The undercurrent of the Association of National Advertiser's 2012 Association of National Advertisers' (ANA) TV & Everything Video Forum was that television still remains a vital beast in brand marketing. But television and streamed video – a partnership often delivered simultaneously on a variety of screens – will become a powerful monster in the near future.
Bill Duggan, the ANA executive vice president who opened the day's program, anchored the assembly discussion in three data points:
But, Duggan allowed, "This isn't about traditional television. We already have more TV sets than we do people. It's not just about traditional TV. It's about multiple screens… it's about 'social TV', with consumers interacting with programs and involving brands."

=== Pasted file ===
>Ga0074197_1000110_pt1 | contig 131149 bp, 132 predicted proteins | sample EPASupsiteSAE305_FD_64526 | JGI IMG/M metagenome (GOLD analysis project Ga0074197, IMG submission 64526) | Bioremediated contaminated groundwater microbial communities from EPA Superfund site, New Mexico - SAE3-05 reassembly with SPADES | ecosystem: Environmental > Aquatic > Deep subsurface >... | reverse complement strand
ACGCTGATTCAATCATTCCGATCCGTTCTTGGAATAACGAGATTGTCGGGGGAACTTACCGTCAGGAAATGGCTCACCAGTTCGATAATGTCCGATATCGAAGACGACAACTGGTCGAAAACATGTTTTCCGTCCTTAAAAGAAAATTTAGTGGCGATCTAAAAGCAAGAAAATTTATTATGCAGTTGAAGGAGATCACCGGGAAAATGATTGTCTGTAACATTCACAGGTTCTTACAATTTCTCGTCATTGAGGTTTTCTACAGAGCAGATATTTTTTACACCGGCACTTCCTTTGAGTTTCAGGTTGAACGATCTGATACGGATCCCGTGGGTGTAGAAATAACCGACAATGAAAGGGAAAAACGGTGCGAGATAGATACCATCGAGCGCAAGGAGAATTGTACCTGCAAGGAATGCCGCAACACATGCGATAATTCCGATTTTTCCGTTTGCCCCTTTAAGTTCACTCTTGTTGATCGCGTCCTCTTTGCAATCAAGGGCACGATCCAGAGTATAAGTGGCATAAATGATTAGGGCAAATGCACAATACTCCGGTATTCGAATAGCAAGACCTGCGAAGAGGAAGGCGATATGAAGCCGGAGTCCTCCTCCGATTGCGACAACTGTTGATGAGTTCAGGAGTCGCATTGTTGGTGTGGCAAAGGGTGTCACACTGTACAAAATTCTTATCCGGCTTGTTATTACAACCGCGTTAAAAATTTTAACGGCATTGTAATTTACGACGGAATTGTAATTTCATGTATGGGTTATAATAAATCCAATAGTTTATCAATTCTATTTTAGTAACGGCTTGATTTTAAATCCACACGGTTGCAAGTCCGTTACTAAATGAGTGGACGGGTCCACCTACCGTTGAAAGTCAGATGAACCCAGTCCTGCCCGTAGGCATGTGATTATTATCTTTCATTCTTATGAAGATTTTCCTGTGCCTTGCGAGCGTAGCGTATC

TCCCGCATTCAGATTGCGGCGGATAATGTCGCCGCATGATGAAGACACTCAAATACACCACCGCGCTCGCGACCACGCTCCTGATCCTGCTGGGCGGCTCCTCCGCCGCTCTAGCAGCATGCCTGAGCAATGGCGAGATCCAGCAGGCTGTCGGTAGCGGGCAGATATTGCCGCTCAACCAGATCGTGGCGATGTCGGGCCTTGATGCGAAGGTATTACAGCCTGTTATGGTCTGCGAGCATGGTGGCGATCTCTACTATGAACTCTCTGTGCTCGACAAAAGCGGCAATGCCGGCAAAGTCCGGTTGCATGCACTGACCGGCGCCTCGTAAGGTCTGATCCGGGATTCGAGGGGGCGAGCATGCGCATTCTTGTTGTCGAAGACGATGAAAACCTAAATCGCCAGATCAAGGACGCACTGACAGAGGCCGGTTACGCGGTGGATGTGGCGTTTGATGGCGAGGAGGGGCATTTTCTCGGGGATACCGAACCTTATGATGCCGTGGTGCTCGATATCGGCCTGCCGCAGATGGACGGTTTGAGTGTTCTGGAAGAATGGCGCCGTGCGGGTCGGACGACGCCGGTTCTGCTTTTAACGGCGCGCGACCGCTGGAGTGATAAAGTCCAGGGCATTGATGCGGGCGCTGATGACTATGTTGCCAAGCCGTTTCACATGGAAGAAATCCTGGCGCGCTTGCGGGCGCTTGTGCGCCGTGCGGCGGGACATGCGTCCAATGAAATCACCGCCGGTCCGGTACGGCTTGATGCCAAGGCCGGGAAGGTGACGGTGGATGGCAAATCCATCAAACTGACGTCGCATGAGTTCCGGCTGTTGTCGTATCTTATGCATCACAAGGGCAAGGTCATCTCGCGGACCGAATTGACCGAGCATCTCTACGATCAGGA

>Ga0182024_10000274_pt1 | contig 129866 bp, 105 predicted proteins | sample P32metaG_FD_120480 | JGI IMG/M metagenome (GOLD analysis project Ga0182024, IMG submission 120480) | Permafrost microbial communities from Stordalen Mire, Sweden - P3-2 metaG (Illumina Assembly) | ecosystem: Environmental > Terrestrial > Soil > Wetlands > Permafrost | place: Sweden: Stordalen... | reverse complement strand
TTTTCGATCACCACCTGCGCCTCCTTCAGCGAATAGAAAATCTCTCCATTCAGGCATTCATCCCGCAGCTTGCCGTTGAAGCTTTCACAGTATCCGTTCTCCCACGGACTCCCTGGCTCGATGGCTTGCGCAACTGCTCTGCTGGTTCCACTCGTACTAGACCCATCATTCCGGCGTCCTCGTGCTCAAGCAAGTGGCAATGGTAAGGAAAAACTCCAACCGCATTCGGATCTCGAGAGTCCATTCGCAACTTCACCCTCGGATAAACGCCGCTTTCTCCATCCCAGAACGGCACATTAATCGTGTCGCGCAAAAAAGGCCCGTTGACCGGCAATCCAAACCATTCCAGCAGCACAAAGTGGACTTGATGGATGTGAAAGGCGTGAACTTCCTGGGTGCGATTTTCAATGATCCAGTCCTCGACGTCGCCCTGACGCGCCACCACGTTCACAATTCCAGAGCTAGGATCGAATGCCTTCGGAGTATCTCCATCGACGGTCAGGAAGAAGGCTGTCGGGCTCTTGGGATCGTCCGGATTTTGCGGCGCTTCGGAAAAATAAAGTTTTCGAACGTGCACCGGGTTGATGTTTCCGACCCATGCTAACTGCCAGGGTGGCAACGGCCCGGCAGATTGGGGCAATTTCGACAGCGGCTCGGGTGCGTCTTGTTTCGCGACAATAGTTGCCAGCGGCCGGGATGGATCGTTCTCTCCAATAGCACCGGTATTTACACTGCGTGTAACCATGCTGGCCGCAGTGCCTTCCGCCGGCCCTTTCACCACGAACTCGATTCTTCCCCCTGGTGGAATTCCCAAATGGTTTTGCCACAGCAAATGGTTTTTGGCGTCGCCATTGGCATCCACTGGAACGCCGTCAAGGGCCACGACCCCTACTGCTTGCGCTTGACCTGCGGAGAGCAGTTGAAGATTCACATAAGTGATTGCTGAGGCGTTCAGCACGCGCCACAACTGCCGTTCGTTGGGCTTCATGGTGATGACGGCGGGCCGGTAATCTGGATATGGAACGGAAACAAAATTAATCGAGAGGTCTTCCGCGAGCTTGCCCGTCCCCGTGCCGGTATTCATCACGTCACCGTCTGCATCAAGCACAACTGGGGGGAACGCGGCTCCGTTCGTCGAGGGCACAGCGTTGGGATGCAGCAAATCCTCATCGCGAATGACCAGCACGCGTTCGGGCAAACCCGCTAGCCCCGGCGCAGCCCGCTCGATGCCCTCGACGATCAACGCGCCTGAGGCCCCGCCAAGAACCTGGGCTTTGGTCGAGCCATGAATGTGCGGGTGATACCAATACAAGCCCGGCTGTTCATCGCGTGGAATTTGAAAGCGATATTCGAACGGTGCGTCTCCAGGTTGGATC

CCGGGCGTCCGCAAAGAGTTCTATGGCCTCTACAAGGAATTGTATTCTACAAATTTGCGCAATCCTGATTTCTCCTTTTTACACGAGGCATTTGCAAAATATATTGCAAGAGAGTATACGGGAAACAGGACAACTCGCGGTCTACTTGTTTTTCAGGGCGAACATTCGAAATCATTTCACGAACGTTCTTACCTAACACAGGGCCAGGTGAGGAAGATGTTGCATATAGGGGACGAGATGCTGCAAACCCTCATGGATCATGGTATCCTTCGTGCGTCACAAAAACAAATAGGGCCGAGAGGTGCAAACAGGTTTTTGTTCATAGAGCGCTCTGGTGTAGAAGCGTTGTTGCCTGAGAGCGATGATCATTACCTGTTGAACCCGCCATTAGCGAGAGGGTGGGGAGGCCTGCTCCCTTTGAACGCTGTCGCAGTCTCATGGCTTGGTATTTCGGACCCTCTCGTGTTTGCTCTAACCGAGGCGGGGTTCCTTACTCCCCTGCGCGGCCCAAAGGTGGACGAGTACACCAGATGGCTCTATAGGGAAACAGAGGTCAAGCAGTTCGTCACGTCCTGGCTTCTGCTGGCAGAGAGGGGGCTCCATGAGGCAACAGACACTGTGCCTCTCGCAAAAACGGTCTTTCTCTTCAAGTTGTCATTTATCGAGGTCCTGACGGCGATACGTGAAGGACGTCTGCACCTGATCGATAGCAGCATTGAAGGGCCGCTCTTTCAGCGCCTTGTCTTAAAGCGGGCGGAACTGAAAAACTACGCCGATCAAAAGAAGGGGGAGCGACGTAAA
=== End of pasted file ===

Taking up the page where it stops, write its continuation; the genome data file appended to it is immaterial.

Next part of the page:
The ANA EVP offered two cases in point, each presented during the Super Bowl, each driven by Chevrolet:
'Chevy Game Time' offered a means to experience the Super Bowl [marketing] experience in a whole new way.
Chevrolet also produced a music video – driven by a commercial aired during the game – that, according to Duggan, "gave viewers and brand enthusiasts a second, and longer, opportunity for engagement.
It seeded both presentations with a 'What's Next' trailer."
Continued Duggan, "This is just one example of advertising using traditional commercials, along with a game-time app, and a music video to take advantage of the new media landscape."
And, he offered, that landscape is about to become richer with a variety of "social television" programs that encourage a kind of viewer engagement that offers the promise of increased brand interest.
"In terms of advertising dollars, online video is projected to grow 48% in the next year." And, he added, a new Forrester/ANA research report disclosed that 63% of marketers agree that online video is about to become a more important part of the total communications program.